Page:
By Rhiana Sherwood, Sr. Manager, PR Storytelling & Crisis Communications, Goodwill Industries International
When Joseph ‘Wes’ Sawyer was growing up, he was surrounded by gang activity, drug use and crime. Without positive role models, he never imagined he’d one day be working hard to support a family of his own. As a young man, he started down the only path he knew, and ultimately served time in prison.
Once Wes decided to make a change, he faced a tough road ahead. Felonies on his record and large gaps in his work history stood in the way of the jobs available in his community. Through the Washington Department of Vocational Rehabilitation, Wes discovered that Goodwill Industries of the Inland Northwest (Spokane, WA) offers work experience and training for people with justice involvement.
Wes entered the In-House Training and Assessment program through his local Goodwill career center because he expressed an interest in gaining skills and long-term employment. During the two-month program, he never missed a shift, met the standards for the work, and fostered relationships with other participants, the store staff and his assessment team. His hard work soon paid off; he was offered a full-time position with a Goodwill store. Wes was employed by Goodwill of the Inland Northwest for three years and received several promotions, beginning in production and working his way up to facility lead — a role that serves as part of the store’s leadership team.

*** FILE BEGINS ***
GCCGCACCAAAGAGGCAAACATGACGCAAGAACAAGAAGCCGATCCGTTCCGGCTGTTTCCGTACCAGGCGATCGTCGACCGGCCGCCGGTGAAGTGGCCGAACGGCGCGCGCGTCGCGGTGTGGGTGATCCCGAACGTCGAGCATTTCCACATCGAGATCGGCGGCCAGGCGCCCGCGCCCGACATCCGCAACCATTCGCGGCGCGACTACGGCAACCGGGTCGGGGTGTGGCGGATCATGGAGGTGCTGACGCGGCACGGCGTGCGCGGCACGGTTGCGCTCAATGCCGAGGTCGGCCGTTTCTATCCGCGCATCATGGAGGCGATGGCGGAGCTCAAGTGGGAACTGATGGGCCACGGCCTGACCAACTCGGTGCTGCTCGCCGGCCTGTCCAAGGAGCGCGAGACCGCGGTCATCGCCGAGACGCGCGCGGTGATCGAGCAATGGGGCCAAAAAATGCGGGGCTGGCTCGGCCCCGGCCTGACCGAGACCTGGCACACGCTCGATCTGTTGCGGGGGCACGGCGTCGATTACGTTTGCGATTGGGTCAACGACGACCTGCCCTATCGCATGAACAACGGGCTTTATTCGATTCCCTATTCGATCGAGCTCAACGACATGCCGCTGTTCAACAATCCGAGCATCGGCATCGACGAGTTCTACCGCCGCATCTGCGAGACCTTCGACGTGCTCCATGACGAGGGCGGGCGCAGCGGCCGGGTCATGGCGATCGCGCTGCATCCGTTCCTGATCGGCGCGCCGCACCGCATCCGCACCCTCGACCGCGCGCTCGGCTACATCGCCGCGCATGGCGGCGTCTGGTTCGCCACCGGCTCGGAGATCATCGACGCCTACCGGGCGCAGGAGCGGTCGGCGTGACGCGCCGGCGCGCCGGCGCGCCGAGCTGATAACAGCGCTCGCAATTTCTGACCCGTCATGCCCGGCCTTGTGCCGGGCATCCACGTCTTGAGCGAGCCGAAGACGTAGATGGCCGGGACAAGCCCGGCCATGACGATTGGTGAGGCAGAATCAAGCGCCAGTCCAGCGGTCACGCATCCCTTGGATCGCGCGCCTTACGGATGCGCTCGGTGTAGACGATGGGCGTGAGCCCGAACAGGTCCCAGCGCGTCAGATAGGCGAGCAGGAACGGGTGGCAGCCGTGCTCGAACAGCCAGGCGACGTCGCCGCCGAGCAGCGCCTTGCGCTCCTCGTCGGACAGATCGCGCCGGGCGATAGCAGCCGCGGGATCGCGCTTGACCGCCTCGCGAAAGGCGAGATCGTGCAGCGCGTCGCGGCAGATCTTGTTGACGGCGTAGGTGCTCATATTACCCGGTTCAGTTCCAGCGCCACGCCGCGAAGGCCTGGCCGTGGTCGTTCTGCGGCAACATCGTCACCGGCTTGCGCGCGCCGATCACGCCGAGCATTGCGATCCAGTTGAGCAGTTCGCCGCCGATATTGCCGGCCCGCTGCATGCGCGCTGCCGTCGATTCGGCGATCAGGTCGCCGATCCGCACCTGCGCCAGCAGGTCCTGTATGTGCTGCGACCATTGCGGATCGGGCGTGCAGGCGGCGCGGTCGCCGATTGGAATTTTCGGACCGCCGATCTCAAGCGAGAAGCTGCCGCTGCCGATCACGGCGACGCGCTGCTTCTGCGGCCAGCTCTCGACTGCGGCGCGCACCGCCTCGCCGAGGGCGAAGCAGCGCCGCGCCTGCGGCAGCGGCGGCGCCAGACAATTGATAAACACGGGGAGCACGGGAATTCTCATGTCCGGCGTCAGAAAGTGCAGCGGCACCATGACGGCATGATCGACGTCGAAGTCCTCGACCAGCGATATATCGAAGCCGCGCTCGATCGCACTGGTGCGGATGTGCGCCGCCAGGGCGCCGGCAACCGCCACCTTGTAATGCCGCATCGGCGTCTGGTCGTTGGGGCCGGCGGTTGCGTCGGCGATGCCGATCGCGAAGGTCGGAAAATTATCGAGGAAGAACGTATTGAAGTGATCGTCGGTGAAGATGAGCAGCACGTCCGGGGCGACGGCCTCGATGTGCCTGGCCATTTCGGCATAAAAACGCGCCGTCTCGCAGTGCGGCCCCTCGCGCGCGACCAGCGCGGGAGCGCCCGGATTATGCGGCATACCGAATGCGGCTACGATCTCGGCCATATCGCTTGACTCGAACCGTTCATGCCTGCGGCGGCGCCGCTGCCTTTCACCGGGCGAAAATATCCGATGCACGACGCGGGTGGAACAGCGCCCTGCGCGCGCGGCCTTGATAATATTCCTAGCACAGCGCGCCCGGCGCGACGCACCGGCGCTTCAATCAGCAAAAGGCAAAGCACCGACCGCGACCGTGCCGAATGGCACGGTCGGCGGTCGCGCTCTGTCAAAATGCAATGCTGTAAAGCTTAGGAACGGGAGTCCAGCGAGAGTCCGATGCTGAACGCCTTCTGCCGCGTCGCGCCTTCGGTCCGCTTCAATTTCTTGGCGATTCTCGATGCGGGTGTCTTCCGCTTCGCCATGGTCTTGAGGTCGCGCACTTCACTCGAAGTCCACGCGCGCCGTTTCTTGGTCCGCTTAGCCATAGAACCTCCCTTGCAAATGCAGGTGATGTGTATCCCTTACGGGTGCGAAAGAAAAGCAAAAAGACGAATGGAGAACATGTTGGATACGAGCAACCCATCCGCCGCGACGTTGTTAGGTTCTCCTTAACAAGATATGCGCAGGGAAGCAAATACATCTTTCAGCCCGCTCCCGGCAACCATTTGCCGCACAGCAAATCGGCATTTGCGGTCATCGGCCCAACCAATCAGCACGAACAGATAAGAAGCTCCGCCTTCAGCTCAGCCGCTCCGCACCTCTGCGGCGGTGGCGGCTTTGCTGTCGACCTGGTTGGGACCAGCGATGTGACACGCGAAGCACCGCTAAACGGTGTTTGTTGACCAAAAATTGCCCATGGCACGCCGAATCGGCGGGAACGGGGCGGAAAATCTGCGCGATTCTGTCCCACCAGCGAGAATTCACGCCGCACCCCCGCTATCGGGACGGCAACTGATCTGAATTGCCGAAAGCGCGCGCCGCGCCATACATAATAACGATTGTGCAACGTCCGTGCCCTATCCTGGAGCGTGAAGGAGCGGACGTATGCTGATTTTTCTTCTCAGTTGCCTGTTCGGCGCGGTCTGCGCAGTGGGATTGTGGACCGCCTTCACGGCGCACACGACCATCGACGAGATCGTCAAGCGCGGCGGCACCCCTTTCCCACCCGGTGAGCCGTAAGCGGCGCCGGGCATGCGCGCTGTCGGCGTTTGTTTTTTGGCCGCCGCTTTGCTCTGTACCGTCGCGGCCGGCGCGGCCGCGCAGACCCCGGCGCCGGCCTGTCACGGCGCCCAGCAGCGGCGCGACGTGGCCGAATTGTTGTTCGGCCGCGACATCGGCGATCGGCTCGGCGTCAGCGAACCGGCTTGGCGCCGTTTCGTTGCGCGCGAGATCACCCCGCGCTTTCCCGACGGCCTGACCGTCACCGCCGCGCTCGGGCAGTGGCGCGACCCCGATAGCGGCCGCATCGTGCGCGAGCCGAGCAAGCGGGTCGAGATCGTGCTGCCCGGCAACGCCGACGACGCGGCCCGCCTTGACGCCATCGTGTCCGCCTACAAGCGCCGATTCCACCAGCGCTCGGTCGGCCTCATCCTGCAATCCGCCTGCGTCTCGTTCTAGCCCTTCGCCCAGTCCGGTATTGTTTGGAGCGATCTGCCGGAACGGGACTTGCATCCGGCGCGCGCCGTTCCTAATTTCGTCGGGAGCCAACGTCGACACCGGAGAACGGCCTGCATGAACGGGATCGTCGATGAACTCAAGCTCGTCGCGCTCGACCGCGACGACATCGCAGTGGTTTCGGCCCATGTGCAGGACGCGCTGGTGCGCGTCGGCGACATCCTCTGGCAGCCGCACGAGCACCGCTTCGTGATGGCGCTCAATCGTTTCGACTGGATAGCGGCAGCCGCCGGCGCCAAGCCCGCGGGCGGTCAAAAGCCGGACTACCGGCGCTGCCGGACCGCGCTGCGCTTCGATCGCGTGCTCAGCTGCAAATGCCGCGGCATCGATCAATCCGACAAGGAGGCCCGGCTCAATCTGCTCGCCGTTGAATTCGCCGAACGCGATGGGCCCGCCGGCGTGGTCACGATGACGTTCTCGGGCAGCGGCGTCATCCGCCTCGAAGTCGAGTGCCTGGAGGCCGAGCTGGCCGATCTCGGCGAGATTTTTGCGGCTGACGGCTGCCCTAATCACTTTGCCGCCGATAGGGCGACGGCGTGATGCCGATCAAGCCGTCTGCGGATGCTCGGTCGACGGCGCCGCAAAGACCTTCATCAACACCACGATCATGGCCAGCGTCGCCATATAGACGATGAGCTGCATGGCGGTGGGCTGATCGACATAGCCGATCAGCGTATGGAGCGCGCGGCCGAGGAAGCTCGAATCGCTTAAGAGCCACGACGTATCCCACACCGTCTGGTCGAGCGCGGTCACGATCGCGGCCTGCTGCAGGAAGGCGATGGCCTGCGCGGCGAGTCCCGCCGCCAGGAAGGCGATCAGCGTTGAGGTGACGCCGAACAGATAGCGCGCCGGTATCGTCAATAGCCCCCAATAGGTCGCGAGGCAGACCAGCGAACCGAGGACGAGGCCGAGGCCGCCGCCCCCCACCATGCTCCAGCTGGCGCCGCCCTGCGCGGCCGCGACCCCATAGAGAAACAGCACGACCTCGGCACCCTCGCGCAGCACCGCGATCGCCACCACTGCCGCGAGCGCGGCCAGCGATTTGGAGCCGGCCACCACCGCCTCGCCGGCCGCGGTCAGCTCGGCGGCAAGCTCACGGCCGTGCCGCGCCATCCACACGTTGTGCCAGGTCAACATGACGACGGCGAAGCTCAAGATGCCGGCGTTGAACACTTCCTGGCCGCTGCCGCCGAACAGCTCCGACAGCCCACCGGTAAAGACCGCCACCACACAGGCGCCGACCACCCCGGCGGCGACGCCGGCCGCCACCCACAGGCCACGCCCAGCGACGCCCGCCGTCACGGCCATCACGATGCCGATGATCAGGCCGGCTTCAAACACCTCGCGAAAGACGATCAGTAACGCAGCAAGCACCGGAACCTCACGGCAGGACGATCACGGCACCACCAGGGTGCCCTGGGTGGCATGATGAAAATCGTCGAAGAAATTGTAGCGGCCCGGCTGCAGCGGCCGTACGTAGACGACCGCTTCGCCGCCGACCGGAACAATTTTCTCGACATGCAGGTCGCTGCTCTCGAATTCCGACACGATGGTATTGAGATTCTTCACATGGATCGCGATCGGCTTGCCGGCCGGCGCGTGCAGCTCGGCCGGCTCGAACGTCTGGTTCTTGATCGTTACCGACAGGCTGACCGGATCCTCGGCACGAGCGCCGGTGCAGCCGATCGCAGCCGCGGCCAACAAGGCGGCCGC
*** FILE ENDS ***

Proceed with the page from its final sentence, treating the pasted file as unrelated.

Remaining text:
Wes’ determination and willingness to learn has set him on a fulfilling path that allows him to set a positive example for others. His self-motivation — and the skills he learned at Goodwill — gave him the confidence to apply for a job through a local labor union. He took a leap in 2020 and became a construction labor apprentice, which led to another job with an even bigger company, WM Winkler.
His current employer provides medical benefits and an increased income to help support his growing family, including his son and newborn daughter. The stability of work has also made it possible for him to reunite with his eldest daughter, who was adopted when Wes was involved with gangs and in and out of prison. He and his wife recently bought their first home, and Wes continues to be an advocate for Goodwill and its programs.
For his hard work and determination, Wes was named Goodwill Industries International’s 2022 Kenneth Shaw Graduate of the Year. The award honors an outstanding person with a disability or disadvantage who completed a Goodwill Industries career services program and is competitively employed by a non-Goodwill employer.
Anyone looking to learn more about Goodwill job training programs or career search assistance can also contact their local Goodwill.